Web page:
A general appeal and tendency towards the aleatory, the discarded, and the unlikely have informed much of Schnabel’s choices in executing his paintings. The objet trouvé is as key to his career as paint itself. His website lists among his categories of works “Paintings on Found Materials” and “Paintings on Found Objects.” Many of the paintings in the current show fall into the former category, created on tarpaulin, a heavy-duty, industrial, rugged cousin to traditional artist’s canvas. Tarpaulin supplies the work its architecture and places it into a push/pull between object and picture. In one series, Hurricane Bob, the artist drove and dragged a large swath of tarpaulin behind his car: friction with the asphalt creating marks on the material. The use of such support immediately imbues these works with a swagger, as well as a contradiction, that such a durable material also appears less permanent, the tarp providing an almost heuristic quality to artmaking. “I decide what materials I am going to work with and how it begins, nothing is known beyond that - there’s no rehearsal,” Schnabel told Vogue in 2014.
Schnabel has used both tarpaulin and spray paint for over thirty years, for instance in the works in the series mentioned above as Paintings on tarp series, though those and other facets of the artist’s output have been little seen until recently. Since his 1987 Whitney exhibition Paintings: 1975-1987, the artist’s works have been almost criminally under-exhibited in his home country. But for over more than three decades, the artist never stopped creating, eschewing an easy iconic painting signature and instead ceaselessly exploring the medium’s possibilities. “It’s what I do to survive or get through a day or exist in this world is to make paintings,” the artist has said, bringing to mind the Austrian art historian Alois Riegl’s somewhat untranslatable concept of kunstwollen, perhaps best understood as art willed into being by an urge for production. The critic Robert Pincus-Witten noted this will to produce, placing Schnabel in an artistic genealogy following the poet Percy Bysshe Shelley and the artist Cy Twombly, whose poetic inclusions in his canvases were a romantic gesture against formalist dogma.
In the 1980s, an entrenched critical bias against Romantic and Neo-Expressionist tendencies had lead to a general neglect of Schnabel’s career that is now mercifully being rectified. A 2013 retrospective at the Brant Foundation in Connecticut was an important step to better understanding the breadth and depth of his work. Also fundamental has been a recognition that many of today’s working painters – including Sterling Ruby, Joe Bradley, and Oscar Murillo, all produce in modes and materials that reflect a deep awareness of Schnabel’s presence. As symbolic principe of an unofficial painter’s academy, Schnabel is perhaps like the scape goat in his recent series of paintings, three of which are in the exhibition. These works feature a goat – a potential avatar for the artist – standing over a cliff, looking over a monumental—romantic, one might say— landscape. The A bunny is placed precariously on top of the goat’s head. Upon these works, a spray of purple ink is literally hosed, an impulsive mark-making, about which the artist says: “The added abstract glyph implies another temporality. It annotates and becomes a new ground that commandeers the painting’s proper set of meanings.” There are three such goat paintings in the show, each using the same printed backdrop (clones of each other, in a way, like the famous cloned sheep Dolly). Along with the washes of purple ink, impressionistic pink dots mark the painting’s surface.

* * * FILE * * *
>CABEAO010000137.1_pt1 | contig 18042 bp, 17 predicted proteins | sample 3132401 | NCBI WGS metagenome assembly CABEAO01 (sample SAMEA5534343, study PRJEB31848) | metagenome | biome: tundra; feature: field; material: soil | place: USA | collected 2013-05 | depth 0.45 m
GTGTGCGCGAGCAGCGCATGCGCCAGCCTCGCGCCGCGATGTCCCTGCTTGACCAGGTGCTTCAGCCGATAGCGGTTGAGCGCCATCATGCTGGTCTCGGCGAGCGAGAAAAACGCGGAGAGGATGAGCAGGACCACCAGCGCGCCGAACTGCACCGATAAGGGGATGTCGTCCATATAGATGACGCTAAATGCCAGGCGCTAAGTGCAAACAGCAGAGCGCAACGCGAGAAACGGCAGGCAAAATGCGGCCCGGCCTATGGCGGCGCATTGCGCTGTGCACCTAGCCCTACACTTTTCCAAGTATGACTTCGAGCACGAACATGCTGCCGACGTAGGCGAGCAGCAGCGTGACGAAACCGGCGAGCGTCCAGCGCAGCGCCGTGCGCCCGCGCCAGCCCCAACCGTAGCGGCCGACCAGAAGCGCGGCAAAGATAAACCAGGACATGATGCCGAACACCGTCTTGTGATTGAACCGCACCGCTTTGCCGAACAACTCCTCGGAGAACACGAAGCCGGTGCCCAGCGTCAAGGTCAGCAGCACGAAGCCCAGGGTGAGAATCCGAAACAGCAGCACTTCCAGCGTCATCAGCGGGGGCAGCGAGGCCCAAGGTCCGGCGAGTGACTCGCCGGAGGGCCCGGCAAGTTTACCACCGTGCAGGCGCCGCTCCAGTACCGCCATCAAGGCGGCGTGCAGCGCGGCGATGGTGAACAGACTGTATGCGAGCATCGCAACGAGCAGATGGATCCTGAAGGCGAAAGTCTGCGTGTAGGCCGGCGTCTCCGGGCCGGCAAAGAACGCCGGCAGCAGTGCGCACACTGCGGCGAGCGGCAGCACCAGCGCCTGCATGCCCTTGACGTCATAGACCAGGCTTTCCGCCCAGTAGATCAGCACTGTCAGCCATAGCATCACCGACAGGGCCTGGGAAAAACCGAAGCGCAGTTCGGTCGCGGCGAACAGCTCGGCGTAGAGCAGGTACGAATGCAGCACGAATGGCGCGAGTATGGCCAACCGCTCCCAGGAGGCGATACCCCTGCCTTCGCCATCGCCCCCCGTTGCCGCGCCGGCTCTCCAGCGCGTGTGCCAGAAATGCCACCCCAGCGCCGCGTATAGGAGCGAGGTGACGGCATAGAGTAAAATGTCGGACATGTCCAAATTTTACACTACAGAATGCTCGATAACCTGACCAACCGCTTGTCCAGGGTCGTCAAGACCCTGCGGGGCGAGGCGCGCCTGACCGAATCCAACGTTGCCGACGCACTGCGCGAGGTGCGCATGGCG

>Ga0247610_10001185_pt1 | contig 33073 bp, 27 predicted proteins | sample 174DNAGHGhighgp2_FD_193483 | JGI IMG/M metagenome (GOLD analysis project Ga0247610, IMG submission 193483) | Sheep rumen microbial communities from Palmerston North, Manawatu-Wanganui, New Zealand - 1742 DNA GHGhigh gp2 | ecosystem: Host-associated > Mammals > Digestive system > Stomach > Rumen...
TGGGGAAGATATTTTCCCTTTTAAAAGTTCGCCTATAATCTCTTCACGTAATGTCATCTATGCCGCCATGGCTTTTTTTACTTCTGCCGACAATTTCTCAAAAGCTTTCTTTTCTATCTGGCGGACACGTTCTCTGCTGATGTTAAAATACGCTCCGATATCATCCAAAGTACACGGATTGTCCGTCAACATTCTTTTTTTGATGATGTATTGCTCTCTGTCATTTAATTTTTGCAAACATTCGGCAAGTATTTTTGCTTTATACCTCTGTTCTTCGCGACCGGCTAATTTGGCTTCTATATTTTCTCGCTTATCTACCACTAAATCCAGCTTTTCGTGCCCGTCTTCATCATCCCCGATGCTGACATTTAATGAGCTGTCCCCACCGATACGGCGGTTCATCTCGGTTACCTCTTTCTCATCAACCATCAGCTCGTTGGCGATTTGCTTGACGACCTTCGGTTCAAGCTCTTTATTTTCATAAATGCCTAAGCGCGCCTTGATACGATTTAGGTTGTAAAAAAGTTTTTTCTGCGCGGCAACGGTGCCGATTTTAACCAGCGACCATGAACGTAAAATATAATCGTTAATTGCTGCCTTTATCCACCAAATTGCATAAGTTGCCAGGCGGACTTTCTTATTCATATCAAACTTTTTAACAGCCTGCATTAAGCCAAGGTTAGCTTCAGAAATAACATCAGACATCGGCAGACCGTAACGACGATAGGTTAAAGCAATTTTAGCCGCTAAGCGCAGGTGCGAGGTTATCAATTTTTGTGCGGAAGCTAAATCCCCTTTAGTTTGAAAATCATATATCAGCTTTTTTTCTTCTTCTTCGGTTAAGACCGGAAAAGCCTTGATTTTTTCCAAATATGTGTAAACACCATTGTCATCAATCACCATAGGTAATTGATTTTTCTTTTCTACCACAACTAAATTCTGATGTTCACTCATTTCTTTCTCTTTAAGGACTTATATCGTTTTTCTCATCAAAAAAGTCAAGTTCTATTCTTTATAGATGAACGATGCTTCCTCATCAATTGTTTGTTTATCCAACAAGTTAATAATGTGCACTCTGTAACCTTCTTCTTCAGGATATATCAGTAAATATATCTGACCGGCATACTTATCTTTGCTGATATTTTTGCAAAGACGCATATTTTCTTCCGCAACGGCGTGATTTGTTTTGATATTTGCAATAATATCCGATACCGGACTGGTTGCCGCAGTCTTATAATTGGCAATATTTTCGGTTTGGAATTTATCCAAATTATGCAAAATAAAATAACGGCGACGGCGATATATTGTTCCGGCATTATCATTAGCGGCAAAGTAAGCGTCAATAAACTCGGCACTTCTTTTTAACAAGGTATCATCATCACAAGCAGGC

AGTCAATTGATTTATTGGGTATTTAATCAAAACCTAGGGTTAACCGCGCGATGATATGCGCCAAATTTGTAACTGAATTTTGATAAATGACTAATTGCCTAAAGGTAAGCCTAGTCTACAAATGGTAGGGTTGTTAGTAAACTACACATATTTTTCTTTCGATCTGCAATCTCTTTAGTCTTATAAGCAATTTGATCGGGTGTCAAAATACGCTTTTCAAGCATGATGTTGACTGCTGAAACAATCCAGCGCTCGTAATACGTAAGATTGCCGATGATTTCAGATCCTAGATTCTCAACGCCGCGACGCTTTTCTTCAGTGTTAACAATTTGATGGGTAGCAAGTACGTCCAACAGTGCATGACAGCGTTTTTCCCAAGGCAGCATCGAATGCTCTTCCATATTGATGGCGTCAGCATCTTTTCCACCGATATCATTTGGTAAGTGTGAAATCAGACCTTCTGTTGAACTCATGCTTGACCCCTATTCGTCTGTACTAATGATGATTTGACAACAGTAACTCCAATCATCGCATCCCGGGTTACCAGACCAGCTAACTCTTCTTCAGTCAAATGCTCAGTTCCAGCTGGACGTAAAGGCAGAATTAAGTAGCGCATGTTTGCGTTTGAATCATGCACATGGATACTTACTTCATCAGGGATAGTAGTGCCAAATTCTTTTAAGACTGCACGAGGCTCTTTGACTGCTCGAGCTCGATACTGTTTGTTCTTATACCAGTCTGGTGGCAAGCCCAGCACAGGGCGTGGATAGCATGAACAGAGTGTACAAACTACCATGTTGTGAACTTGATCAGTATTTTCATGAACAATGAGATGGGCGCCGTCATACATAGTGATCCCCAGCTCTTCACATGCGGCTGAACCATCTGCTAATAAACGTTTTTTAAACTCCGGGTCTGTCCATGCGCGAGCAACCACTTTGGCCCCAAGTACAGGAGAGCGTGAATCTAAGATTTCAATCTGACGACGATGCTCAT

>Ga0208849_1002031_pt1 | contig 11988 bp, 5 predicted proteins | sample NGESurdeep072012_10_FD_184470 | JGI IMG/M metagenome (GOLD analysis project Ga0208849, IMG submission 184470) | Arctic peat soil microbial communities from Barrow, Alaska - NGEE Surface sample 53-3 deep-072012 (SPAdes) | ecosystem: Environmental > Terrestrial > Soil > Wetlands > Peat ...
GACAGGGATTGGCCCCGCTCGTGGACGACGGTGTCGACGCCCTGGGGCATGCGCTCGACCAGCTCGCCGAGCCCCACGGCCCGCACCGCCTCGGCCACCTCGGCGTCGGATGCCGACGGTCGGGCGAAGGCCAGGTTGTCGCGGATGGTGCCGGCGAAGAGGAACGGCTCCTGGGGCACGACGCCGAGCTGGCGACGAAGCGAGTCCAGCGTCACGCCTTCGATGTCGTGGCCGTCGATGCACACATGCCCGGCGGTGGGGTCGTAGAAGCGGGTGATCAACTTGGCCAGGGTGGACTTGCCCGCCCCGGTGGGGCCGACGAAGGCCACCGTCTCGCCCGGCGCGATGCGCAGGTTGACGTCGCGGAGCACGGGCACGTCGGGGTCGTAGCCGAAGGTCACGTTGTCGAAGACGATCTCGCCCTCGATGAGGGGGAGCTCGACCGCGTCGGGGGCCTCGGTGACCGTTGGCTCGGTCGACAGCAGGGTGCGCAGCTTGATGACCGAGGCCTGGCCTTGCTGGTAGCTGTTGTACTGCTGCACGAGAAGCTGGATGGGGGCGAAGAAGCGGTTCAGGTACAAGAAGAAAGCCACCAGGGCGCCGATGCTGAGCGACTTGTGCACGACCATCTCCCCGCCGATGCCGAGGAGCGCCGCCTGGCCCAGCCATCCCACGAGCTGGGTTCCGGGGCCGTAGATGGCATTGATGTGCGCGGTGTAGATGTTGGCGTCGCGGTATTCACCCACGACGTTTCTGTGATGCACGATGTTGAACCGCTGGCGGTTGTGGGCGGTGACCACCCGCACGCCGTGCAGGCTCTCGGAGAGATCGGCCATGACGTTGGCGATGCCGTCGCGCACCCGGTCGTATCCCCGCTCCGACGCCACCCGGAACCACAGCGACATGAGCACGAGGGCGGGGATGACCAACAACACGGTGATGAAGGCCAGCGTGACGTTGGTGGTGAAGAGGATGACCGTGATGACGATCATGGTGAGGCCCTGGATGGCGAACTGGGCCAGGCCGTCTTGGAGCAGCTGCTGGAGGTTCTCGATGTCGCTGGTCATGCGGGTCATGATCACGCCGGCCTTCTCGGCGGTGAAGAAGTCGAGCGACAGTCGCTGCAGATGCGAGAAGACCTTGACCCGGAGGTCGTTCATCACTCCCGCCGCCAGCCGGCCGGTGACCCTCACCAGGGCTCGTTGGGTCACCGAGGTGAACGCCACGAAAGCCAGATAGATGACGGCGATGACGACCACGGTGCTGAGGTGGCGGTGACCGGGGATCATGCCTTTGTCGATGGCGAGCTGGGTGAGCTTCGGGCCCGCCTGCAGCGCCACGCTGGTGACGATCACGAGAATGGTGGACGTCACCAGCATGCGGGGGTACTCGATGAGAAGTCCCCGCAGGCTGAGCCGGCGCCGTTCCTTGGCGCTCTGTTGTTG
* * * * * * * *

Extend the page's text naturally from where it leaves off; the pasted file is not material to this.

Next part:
Time has been a constant theme throughout Schnabel’s career. The artist has spoken about exploring possibilities outside the traditional chronology of modernism. This past March, The Museum of Modern Art in New York announced it had acquired its first Schnabel painting. They attributed this renewed interest in the artist’s work to the fact that Schnabel’s importance to today’s generation of artists is undeniable - and ever increasing. A fresh re-appraisal of Schnabel’s work in the context of contemporary painting is, therefore, in order. For an artist who has always been seen as being either forward, or behind, outside, or ahead of his time, for once, after two years of important and impressive shows, this exhibition at Almine Rech is telling us that now has become Julian Schnabel’s time.
 Anne Pasternak was since 1994 the director of Creative Time—a New York-based institution that has fostered powerful and innovative public art projects in the city; she has just been appointed director of the Brooklyn Museum, one of the oldest and most important museums in New York. Pasternak has always been noted for the courage and clear-sighted positions she took: she belongs to a small group of museum directors and curators who highlighted Julian Schnabel’s work for its rare and cogent creative force.
 University of Michigan Museum of Art, Michigan (show traveled from The Brant Foundation); Andrea Rosen Gallery, New York; Museum of Art, Fort Lauderdale; Modern Art Museum of Fort Worth, Texas; MASP, São Paulo; Dairy Art Centre, London; Gagosian Gallery, New York; Dallas Contemporary, Texas; Karma, New York; The Brant Foundation, Connecticut; Willumsen Museum, Denmark.